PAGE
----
Can Exercise Help with Dementia and Alzheimer’s?


The benefits of regular daily exercise have been proven time and again. It is well known that exercise helps with weight control, mood enhancement, endurance, stress management and even sleep! We are now are learning more and more about how exercise can even help your memory!

In 2013, an article in The Annals of Internal Medicine reported that good physical fitness is directly correlated with a lower risk of developing dementia and Alzheimer’s disease. In fact, the researchers reported that the risk was 40 percent less by the age of 65 than those who were not in shape. They studied 20,000 adults in the age range of 40-50 who were patients at the Cooper Institute in Dallas over the course of ten years. The bottom line was that physical activity correlates with improvements in fitness and less dementia or memory loss with age.

This is exciting news, especially given the fact that illnesses such as Alzheimer’s are becoming increasingly more common as we age. In fact, estimates vary, but experts suggest that more than 5 million Americans may have some form of dementia. According to the National Institute on Aging, Alzheimer’s disease is an irreversible, progressive brain disorder that slowly destroys your ability to process and remember new information and impairs your ability to think in complex ways. Alzheimer’s is currently ranked the 6th leading cause of death in the United States but is becoming a more common cause of death as our population ages. 

The term dementia refers to the loss of brain functions that include thinking, remembering and reasoning. It can range in severity and there are a variety of causes depending on the type of brain changes that occur as well as where in the brain the loss of function happens.  According to the National Institute on Aging, Alzheimer’s is the most common cause of dementia but many suffer from a combination of both Alzheimer’s and vascular dementia whereby the blood flow to the brain is impaired and causes degeneration in critical areas of the brain. The area in the brain called the hippocampus is essential in forming memories and is one of the first areas of the brain that are affected by the cell damage that occurs due to dementing illnesses. 

There is a significant genetic component to Alzheimer’s disease, but the good news is that lifestyle factors are extremely important as well. More and more data supports the fact that there is a very strong relationship between cognitive decline and vascular conditions such as heart attacks and strokes. It makes sense that if we do our best to prevent vascular disease, treat blood pressure aggressively and prevent the onset of diabetes, it can help minimize potential cognitive decline by helping your brain function as normally as possible in a nutrient-rich environment as you age.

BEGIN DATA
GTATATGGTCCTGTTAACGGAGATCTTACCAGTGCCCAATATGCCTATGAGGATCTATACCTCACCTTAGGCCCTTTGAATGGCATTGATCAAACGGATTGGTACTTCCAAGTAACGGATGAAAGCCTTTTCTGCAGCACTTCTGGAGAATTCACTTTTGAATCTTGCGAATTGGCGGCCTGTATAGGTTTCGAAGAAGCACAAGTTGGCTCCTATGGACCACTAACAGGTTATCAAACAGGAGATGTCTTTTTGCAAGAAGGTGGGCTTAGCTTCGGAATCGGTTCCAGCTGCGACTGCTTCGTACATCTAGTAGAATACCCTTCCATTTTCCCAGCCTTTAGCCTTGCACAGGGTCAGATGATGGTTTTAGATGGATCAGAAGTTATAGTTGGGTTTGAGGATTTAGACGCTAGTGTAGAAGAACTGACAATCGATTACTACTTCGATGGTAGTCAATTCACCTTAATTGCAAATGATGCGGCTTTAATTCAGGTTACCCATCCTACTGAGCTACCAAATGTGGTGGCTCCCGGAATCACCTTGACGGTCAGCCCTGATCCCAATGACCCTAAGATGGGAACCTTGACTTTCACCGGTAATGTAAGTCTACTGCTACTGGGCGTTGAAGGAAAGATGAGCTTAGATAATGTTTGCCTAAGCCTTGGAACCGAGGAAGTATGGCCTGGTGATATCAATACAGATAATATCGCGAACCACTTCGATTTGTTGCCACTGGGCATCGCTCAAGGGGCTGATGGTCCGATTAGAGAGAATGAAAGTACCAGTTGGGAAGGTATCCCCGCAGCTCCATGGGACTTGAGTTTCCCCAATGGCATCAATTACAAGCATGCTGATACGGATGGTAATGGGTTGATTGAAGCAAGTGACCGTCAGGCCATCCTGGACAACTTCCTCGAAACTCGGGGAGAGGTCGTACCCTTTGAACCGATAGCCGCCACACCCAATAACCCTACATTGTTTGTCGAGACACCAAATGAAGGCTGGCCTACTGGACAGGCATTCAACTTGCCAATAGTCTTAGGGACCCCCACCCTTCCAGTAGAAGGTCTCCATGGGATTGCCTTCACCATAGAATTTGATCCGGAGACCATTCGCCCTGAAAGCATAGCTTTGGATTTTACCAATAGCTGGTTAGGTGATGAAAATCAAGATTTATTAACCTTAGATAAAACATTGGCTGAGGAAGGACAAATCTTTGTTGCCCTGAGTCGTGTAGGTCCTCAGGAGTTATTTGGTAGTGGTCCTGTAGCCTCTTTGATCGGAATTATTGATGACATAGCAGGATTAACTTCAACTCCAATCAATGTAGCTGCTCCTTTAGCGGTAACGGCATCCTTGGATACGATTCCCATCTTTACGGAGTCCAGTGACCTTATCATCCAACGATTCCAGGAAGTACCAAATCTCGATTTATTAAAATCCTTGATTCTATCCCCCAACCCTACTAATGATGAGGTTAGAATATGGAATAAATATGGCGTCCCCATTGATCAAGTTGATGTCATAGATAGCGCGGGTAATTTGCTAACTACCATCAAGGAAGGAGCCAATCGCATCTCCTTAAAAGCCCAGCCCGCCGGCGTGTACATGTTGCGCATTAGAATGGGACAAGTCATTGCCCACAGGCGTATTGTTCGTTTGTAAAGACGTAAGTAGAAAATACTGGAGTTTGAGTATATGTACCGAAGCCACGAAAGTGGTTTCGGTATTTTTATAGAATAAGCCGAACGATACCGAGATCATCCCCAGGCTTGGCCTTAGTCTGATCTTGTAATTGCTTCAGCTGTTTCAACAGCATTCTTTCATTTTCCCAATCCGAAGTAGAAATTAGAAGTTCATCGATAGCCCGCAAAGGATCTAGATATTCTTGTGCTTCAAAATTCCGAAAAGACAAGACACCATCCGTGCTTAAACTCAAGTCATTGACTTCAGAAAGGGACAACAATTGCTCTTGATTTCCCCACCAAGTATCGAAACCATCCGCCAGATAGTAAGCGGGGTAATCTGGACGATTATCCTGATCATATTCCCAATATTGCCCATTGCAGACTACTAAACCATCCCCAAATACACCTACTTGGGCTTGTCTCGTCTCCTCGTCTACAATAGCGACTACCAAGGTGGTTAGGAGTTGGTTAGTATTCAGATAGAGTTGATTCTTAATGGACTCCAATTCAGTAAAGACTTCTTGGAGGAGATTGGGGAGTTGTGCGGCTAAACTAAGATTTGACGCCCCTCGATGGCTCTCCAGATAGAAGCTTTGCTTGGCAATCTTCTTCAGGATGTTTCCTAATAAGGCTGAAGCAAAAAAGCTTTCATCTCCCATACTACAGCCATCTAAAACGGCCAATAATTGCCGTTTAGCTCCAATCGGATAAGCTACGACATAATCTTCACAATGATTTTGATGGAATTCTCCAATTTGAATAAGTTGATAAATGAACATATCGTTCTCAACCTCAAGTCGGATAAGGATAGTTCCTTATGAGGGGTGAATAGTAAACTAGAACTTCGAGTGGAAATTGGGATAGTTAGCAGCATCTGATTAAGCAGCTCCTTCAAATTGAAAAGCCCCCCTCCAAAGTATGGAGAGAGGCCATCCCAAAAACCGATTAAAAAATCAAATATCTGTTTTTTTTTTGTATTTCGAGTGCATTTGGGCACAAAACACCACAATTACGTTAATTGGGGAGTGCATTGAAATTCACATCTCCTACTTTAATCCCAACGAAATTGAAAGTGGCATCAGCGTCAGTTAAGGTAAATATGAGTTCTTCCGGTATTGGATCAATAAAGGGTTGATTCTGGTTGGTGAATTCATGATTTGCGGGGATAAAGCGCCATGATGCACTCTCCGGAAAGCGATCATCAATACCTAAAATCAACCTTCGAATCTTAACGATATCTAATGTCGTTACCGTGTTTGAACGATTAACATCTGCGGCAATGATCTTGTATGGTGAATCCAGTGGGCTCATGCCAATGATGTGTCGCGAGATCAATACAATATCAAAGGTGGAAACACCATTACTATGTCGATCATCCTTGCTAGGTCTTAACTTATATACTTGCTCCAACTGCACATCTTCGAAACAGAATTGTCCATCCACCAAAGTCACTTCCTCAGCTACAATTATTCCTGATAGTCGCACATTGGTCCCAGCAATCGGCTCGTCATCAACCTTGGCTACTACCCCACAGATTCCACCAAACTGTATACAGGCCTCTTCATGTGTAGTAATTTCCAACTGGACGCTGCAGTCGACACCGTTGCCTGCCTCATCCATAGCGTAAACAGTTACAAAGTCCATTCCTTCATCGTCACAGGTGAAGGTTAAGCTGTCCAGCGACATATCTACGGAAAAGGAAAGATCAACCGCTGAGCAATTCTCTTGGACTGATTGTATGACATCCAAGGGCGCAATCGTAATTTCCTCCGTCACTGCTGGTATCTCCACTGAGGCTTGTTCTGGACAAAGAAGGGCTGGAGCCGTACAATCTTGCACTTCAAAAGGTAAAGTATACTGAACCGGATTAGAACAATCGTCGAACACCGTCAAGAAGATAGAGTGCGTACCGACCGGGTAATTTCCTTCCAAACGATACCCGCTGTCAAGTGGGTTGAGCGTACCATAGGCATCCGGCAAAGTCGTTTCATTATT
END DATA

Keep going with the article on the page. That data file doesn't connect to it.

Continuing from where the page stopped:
The symptoms of dementia and Alzheimer’s can vary but the most common symptom is that in the early stages, you can have some issues with word finding, loss of sense of smell, impaired reasoning or judgment. These symptoms can progress in varying ways but the end result is a loss of independence due to the inability to complete normal everyday tasks. 

The treatments for these diseases are rapidly evolving. Currently no medicine can halt the loss of brain function and the damage that then results, but there are medicines that are currently available to slow the progression of loss of brain function. We do know that the benefits of exercise have a significant impact on your blood vessels and vascular health so anything that improves blood flow will improve brain function, since the brain has a high demand for oxygen-rich blood flow. A study in the 2012 issue of the Archives of Neurology studied 201 adults at Washington University in St Louis and found that even in spite of a genetic tendency towards the development of Alzheimer’s, exercise seemed to lower the risk to the same levels as those without a genetic tendency. The exciting part of this ongoing research is that it seems that exercise can benefit brain function and preservation in spite of genetics. The type of exercise that seems to make the most impact is the type that gets your blood flowing by increasing your heart rate – this infuses your brain with rapidly flowing oxygen-rich blood.

Studies have shown that the following types of exercise are best for those trying to prevent or suffering with a dementing illness.

Flexibility exercise: Designed to maintain range of motion and stiffness and should be done daily

Cardiovascular exercise: Light to moderate walking or stationary bike riding for 30 or more minutes a day for four or more days of the week. If you aren’t steady enough to walk or use a bike, using stationary equipment such as the Total Gym is a great way to get your daily dose of cardiovascular fitness

Strength training: Using a stationary piece of equipment, resistance bands, free weight or a combination of all should be done at least 3 days per week as maintaining muscle mass helps keep you strong and functional

The bottom line is that anything that gets your blood moving and is done regularly can make a world of difference in terms of maintaining brain function and keeping your memory sharp.  The data is compelling and you have nothing to lose (except unwanted weight) and everything to gain. You only have one brain, so keep it happy by keeping it well supplied with oxygen-rich blood. Your brain and your family and friends and your memory of them will thank you

Until next time, here’s to the best of your health!

Elizabeth Salada, MD, MPH

Internal Medicine and Wellness

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